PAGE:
The Egyptian parallel

Destroy your opponents; forget the sixteen years of failed wars; do not try to understand where these enemies are coming from, and why they retain support. If these tenets guide Trump’s approach, Abdel Fattah al-Sisi’s regime has followed them in Egypt’s arena.

Since al-Sisi became president after ousting Mohamed Morsi’s Muslim Brotherhood government in 2013, his forces have pursued a tough line against any kind of religious-based dissent. The Islamist-linked rebellion in northern Sinai was a prime target. The terrible attack on the Al-Rawda mosque in nothern Sinai on 24 November, which killed 305 people, is the latest incident in this escalating conflict. The immediate response to the massacre was air-raids by strike-aircraft, which the insurgents would have expected and taken precautions against.

But the problems in Sinai go much deeper than al-Sisi’s policies, damaging as these are. This part of Egypt has long been neglected and marginalised. Its younger men are particularly angry that the oil and tourism industries bring local communities little or no benefit. Thus, the now dispersed ISIS leadership see al-Sisi’s Egypt in general and Sinai in particular as fertile ground. For the movement, Cairo’s policy of hardline suppression could hardly be better. An objective view of Sinai’s recent decades suggests that the chances of Sisi’s approach working are close to zero.

“So the comparison works in reverse. For al-Sisi, read Trump – on a much bigger scale. This may still be an early stage of the Trump wars era. An increase in the worst excesses of the post-9/11, such as rendition and torture, can be expected as problems multiply. Clear indications of new thinking remain scarce. “Liddism” still rules. It is better to be prepared for the long haul.”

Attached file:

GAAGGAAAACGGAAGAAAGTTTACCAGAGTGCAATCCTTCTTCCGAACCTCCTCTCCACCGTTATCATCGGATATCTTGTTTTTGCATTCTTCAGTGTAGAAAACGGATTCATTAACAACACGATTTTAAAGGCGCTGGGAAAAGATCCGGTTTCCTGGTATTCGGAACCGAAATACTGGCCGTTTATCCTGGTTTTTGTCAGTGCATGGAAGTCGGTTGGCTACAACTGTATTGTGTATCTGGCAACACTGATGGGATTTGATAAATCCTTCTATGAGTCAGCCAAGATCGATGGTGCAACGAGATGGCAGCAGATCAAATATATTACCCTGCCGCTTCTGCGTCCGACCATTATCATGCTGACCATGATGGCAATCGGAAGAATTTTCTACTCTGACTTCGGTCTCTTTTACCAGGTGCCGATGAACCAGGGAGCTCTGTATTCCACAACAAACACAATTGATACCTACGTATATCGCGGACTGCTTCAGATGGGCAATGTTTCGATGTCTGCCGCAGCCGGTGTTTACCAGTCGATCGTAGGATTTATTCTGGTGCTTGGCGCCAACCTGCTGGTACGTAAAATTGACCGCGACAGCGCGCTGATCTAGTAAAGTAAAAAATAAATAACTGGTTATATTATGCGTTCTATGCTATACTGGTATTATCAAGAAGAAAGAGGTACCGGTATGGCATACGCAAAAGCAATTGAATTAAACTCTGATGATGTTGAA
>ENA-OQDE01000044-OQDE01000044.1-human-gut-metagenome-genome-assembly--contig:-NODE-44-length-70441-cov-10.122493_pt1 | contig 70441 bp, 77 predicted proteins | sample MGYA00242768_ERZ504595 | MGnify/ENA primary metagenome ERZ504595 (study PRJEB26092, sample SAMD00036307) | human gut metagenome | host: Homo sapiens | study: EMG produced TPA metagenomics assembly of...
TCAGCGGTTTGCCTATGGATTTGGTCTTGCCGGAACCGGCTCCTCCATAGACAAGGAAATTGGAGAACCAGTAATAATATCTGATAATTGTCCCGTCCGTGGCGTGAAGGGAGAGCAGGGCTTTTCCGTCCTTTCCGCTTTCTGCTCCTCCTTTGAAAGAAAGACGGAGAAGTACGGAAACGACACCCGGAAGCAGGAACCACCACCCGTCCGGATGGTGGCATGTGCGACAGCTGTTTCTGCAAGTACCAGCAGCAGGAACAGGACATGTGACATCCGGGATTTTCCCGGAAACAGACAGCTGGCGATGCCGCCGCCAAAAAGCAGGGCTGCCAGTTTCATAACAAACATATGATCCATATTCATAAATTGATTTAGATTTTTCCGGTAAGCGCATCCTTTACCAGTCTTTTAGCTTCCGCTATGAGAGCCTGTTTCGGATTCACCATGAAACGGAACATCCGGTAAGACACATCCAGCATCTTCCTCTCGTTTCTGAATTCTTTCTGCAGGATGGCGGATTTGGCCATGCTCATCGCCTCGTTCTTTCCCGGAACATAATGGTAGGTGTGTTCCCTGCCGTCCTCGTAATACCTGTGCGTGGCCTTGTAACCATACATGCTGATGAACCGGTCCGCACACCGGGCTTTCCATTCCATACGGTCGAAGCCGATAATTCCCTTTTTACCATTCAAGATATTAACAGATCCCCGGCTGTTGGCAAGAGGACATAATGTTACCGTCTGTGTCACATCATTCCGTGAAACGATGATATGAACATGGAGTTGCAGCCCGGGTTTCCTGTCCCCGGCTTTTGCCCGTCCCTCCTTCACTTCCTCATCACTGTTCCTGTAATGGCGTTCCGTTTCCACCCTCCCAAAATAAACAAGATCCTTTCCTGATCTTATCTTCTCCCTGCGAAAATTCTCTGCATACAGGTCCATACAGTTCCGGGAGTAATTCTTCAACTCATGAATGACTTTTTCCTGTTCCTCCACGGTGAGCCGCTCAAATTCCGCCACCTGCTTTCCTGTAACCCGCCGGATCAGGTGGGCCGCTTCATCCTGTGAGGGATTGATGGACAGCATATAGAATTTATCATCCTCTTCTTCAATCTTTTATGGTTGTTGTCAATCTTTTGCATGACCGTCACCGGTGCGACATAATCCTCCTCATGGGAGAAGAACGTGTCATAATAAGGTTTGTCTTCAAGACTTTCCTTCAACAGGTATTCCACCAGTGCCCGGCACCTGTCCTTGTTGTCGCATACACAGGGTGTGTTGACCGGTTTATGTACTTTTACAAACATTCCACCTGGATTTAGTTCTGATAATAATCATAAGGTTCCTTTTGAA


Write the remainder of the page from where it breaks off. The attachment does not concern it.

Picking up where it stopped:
Photo credit: OpenDemocracy.net

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  • Blog
  • November 30th, 2017

NATO statement decrying nuclear ban treaty full of errors

NATO-NAC Meeting image
On Wednesday, November 22nd, Rideau Institute President and former Disarmament Ambassador Peggy Mason testified before the House of Commons Standing Committee on National Defence during its deliberations on Canada’s involvement in NATO. The entirety of her written submission can be accessed by clicking here.

Part of her testimony focused in detail on the extraordinary statement issued in the name of NATO members, commenting negatively on the new UN Treaty on the Prohibition of Nuclear Weapons (TPNW) on the very day it opened for signature:

“The NATO statement contains multiple errors, misinterpretations of international law and just plain inanities, which would be bad enough if they were only being mouthed by nuclear weapons states but which are shockingly inappropriate for a non-nuclear weapons state …. like Canada, with a long and proud history of championing nuclear disarmament even in the darkest days of the Cold War.”

The most egregious assertion in the September 20th NATO statement is that the new Nuclear Ban Treaty “risks undermining the Nuclear Non-proliferation Treaty (NPT)”, which NATO correctly describes as “the heart of global non-proliferation and disarmament efforts for almost 50 years”.

Precisely the opposite is true. Those states who sought to abort the nuclear ban treaty negotiation and who are now futilely trying to prevent it coming into force are of course the ones who are undermining the NPT!

“Such a state of affairs is regrettably not that unusual when it comes to the western nuclear weapons states. What is truly unprecedented and unacceptable is that non-nuclear weapons states like Canada have joined in this calumny.”